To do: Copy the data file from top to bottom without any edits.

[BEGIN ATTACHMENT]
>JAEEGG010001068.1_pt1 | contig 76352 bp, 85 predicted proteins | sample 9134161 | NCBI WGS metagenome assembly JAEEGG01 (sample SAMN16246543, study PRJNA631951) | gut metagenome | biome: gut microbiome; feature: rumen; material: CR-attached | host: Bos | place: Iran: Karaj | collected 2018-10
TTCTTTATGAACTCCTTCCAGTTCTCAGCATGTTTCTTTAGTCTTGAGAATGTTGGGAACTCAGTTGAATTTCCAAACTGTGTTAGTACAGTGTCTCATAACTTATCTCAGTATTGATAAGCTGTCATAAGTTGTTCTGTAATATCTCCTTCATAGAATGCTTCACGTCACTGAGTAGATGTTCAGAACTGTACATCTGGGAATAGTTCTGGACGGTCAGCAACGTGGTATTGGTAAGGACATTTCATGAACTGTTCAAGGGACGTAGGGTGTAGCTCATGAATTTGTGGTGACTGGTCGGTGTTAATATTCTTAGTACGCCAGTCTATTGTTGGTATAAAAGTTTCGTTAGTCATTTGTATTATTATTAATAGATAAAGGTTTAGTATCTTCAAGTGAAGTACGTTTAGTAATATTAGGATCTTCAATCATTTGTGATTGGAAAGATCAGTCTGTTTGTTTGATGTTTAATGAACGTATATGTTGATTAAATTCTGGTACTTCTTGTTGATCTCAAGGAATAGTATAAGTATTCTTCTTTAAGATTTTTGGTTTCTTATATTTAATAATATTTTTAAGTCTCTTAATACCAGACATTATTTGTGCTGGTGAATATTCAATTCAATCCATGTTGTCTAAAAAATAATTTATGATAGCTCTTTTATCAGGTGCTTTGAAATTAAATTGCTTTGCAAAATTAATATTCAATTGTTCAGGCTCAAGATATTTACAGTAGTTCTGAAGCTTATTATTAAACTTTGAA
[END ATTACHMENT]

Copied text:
>JAEEGG010001068.1_pt1 | contig 76352 bp, 85 predicted proteins | sample 9134161 | NCBI WGS metagenome assembly JAEEGG01 (sample SAMN16246543, study PRJNA631951) | gut metagenome | biome: gut microbiome; feature: rumen; material: CR-attached | host: Bos | place: Iran: Karaj | collected 2018-10
TTCTTTATGAACTCCTTCCAGTTCTCAGCATGTTTCTTTAGTCTTGAGAATGTTGGGAACTCAGTTGAATTTCCAAACTGTGTTAGTACAGTGTCTCATAACTTATCTCAGTATTGATAAGCTGTCATAAGTTGTTCTGTAATATCTCCTTCATAGAATGCTTCACGTCACTGAGTAGATGTTCAGAACTGTACATCTGGGAATAGTTCTGGACGGTCAGCAACGTGGTATTGGTAAGGACATTTCATGAACTGTTCAAGGGACGTAGGGTGTAGCTCATGAATTTGTGGTGACTGGTCGGTGTTAATATTCTTAGTACGCCAGTCTATTGTTGGTATAAAAGTTTCGTTAGTCATTTGTATTATTATTAATAGATAAAGGTTTAGTATCTTCAAGTGAAGTACGTTTAGTAATATTAGGATCTTCAATCATTTGTGATTGGAAAGATCAGTCTGTTTGTTTGATGTTTAATGAACGTATATGTTGATTAAATTCTGGTACTTCTTGTTGATCTCAAGGAATAGTATAAGTATTCTTCTTTAAGATTTTTGGTTTCTTATATTTAATAATATTTTTAAGTCTCTTAATACCAGACATTATTTGTGCTGGTGAATATTCAATTCAATCCATGTTGTCTAAAAAATAATTTATGATAGCTCTTTTATCAGGTGCTTTGAAATTAAATTGCTTTGCAAAATTAATATTCAATTGTTCAGGCTCAAGATATTTACAGTAGTTCTGAAGCTTATTATTAAACTTTGAA